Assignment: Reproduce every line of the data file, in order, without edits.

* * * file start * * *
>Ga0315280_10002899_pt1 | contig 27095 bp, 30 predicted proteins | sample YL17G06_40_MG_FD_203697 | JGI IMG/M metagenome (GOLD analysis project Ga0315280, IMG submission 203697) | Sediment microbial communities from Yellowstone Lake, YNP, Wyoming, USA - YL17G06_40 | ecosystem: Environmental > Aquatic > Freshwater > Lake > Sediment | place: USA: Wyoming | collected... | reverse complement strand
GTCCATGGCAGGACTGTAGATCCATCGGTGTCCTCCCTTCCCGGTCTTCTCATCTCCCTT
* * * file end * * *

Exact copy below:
>Ga0315280_10002899_pt1 | contig 27095 bp, 30 predicted proteins | sample YL17G06_40_MG_FD_203697 | JGI IMG/M metagenome (GOLD analysis project Ga0315280, IMG submission 203697) | Sediment microbial communities from Yellowstone Lake, YNP, Wyoming, USA - YL17G06_40 | ecosystem: Environmental > Aquatic > Freshwater > Lake > Sediment | place: USA: Wyoming | collected... | reverse complement strand
GTCCATGGCAGGACTGTAGATCCATCGGTGTCCTCCCTTCCCGGTCTTCTCATCTCCCTT